If I had said those horrible words to her and he would have come home that night, I’m sure only minimal damage would have been done. As it was, something actually did happen to him. When we took the kids to school the morning after Saber ran off, we actually saw him lying in the middle of the highway before we got to the school. We couldn’t stop the kids from seeing it and there was no opportunity for any of us to prepare ourselves. No one reacted well. Unfortunately, I couldn’t seem to reign my anger in and “keep calm.” When we saw him laying in the road, I screamed, covered my mouth with my hand and looked directly at my daughter in the backseat with an expression that, I’m sure, held more contempt and blame in it than any I’ve ever given her in her life. That only served to make her feel even more guilty than I’d already made her feel the night before. I will never truly be able to forgive myself for that. It was the one time in our entire relationship so far that my husband has had to be the one to tell me to calm down in front of the kids instead of me telling him. All the kids went to school sobbing. We should have let them stay out that day and looking back at it, I’m not sure why we didn’t.

Any child’s first experience with death is not going to be pretty, nice, or comfortable, but it’s even more traumatic when you have someone outright blaming you for it…even if it is ‘just a dog.’ I know it wasn’t Princess Sassypants’ fault the dog got ran over and I’ve apologized to her more times than I can count for my reaction. We’ve talked about this repeatedly and she really seemed to accept my apologies. I can’t take back what I said though, and I know she will never forget it.

This is where the point of my post really comes in:

After Saber’s death is when everything that is happening with her now (ODD and all) started to surface. I really believe that everything that has happened with her since that day happened because she felt an overwhelming amount of guilt & probably some feelings of worthlessness. (Which, as you can imagine makes me feel like the effing mother of the year. :/) A child her age doesn’t know how to deal with feelings like that, so she started acting out. I feel like it’s my fault that she is the way she is. Whatever emotional problems she has now, I caused them so I don’t give myself the luxury of serious OFI moments anymore. I refuse to make my daughter feel that way ever again.

I’m not saying I don’t still feel insane half the time or that I never break down; I do. I just don’t do it quite like that and I don’t do it with or in front of my kids if I can help it. (My OFI moments now have more of a humorous ring to them these days.) I HAVE to stay calm with Princess Sassypants in particular, or risk doing more harm than good. I’m telling you this because if you have an ODD child or a particularly strong willed child, staying in control of your emotions when you’re dealing with them is going to be the key to handling them & not completely losing your sanity in the process. That’s the case with any child, but the typical child isn’t going to push your limits to get you to the point where you’re tempted to lose control as much a SWC will. In order to do anything with a strong willed child, you have to have a relationship with her or she won’t respect you enough to give a damn what you say to her. I damaged my relationship with my child at a time/age when most kids practically worship their parents. I had to backtrack to try to repair it & we all know I can’t just cram the words back into my mouth no matter how much I wish I could. Don’t do that. It’s not worth it.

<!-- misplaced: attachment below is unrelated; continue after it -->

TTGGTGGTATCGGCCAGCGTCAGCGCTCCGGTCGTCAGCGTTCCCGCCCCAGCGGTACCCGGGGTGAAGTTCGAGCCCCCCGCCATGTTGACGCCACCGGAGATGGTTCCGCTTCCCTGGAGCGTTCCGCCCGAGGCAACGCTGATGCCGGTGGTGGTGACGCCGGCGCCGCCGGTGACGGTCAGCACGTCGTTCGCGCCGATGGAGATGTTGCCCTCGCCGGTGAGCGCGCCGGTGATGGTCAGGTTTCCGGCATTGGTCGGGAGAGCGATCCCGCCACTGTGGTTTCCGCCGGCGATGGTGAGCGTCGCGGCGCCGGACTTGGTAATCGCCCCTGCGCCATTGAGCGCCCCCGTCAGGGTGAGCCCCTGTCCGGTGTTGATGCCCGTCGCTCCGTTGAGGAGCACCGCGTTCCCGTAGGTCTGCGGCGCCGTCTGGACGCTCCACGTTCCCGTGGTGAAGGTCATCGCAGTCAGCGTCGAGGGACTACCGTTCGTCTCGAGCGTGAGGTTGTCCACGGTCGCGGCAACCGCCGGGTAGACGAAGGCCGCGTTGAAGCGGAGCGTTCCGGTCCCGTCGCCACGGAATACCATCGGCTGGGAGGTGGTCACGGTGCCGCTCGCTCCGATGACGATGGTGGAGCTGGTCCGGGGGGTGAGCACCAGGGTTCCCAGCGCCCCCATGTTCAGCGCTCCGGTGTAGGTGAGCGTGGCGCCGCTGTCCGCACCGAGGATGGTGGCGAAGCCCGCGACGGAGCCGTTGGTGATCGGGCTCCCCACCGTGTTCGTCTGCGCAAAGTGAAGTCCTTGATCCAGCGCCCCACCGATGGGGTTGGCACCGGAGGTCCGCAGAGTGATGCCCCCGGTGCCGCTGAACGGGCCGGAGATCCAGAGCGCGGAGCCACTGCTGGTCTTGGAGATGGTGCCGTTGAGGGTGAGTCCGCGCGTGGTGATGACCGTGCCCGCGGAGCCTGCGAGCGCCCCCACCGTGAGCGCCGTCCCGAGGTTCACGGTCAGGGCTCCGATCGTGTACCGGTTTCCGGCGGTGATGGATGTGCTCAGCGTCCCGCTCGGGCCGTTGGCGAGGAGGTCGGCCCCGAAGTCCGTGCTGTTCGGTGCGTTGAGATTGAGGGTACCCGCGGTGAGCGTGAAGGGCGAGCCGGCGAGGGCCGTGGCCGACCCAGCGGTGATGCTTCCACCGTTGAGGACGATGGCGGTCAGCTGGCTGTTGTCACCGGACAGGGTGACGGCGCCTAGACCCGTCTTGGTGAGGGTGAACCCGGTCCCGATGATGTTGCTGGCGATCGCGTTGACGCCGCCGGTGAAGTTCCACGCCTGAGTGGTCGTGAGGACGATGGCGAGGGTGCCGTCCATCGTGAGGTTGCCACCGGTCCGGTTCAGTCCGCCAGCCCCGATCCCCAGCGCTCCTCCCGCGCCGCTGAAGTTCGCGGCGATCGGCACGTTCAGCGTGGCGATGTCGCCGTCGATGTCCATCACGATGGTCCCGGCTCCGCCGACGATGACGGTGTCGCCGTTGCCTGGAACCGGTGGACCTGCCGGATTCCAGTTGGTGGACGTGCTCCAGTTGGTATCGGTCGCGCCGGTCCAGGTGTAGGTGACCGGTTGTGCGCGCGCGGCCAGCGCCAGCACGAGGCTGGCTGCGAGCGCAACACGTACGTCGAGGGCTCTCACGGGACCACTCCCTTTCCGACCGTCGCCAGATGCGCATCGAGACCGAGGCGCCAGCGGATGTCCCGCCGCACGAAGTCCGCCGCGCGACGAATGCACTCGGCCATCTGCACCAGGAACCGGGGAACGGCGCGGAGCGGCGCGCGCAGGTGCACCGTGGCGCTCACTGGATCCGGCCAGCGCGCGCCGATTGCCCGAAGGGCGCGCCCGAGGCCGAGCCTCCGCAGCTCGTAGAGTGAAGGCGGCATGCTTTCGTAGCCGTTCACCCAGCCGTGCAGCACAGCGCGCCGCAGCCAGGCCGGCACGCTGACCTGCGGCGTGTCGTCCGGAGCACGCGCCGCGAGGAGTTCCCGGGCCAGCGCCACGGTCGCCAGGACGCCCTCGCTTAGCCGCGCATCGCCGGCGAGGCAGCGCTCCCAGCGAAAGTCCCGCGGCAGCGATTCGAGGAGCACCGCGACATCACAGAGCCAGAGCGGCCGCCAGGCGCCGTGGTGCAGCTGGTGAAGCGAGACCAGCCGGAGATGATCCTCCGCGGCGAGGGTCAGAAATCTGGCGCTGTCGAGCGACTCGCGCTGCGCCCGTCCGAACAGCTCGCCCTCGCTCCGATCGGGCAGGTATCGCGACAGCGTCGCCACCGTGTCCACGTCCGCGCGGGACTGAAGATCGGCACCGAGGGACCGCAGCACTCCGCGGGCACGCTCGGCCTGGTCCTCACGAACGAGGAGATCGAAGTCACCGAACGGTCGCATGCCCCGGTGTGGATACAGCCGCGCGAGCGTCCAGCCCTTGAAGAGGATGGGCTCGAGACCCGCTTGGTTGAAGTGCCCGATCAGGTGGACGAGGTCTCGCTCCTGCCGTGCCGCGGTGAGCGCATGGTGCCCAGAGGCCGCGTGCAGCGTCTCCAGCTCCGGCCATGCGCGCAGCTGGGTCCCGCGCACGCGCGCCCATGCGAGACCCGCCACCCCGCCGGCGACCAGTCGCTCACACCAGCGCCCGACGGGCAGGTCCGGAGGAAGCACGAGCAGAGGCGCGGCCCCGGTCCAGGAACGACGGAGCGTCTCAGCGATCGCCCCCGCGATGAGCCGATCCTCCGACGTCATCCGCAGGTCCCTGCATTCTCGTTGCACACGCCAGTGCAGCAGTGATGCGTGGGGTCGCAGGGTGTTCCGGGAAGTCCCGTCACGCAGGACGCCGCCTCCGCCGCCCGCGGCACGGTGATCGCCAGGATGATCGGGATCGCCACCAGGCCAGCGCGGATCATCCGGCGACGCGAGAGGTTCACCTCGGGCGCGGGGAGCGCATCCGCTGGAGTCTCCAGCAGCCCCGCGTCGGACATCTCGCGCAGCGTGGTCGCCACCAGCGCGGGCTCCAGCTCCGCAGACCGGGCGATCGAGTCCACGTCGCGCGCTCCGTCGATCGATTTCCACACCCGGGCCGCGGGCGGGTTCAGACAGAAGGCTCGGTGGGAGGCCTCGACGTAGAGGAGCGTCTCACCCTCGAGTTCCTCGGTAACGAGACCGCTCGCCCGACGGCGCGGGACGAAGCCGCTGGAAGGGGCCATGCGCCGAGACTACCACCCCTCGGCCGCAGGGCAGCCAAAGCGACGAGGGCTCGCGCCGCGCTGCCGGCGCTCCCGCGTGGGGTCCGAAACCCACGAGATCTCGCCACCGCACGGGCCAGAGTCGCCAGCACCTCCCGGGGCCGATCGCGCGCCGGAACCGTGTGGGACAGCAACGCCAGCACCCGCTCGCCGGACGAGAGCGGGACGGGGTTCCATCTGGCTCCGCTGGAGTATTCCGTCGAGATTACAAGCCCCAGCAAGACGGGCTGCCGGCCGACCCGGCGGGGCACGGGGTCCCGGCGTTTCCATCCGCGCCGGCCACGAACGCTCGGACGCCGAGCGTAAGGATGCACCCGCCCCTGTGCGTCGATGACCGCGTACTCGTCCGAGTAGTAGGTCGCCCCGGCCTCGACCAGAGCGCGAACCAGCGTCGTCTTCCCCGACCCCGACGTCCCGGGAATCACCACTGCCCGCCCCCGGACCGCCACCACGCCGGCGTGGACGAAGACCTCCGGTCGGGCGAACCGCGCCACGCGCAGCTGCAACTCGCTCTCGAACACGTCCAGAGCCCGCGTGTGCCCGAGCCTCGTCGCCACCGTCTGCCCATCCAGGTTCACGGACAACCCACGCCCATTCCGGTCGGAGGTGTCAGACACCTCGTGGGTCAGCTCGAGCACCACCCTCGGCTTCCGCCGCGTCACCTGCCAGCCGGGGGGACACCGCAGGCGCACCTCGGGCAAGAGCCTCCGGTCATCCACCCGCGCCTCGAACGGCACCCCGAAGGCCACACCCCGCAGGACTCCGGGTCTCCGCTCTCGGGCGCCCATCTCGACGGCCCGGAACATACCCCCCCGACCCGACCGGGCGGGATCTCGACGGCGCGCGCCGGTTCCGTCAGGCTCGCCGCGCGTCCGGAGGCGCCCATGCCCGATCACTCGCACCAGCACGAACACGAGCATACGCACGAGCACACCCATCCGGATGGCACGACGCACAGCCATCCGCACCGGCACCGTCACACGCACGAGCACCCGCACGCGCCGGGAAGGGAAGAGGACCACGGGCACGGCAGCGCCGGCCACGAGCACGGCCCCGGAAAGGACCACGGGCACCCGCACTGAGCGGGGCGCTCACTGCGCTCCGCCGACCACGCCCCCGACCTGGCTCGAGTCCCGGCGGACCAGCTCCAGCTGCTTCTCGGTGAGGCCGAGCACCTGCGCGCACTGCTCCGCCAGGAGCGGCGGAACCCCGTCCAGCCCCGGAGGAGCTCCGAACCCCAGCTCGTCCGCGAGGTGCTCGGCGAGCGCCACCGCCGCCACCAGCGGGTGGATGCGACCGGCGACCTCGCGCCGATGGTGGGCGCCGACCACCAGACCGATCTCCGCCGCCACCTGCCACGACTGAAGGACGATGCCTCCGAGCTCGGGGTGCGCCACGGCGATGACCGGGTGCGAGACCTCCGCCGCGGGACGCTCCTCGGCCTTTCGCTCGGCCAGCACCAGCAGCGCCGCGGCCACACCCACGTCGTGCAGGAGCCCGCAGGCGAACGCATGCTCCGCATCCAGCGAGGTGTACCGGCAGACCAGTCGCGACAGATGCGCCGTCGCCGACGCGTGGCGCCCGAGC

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Lesson #1: Keep calm…for real. Whenever you feel like you can’t stay calm anymore, just walk away. Your relationship is more important than any temporary negative emotion you feel. Send the kid to his/her room or whatever you have to do to get the space you need. Tell them you love them, but you both need to calm down and you’ll revisit the subject later after you’ve had time to collect yourself & decide on an appropriate course of action. Don’t end up saying or doing something you’ll regret.

 

I’ll continue this story tomorrow, but for now if you have any thoughts feel free to leave them below. Have an OFI moment you want to share? I know mine was kinda heavy, but there are some funny ones, too and after this confessional little blog post I feel like I could use the laughs. 🙂 As you’re going about your day with your babies, just try to remember to stay calm (but firm) with them. It gets better!! Now, I’m going to go clean myself up…nobody likes tears in their biscuits!

 

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2 thoughts on “Keep Calm &…Oh, F*** It! (Part 1)

  1. Pingback: Keep Calm &…Oh F*** It: Part 2 |

  2. Pingback: Thanksgiving & Zuppa Toscana Recipe |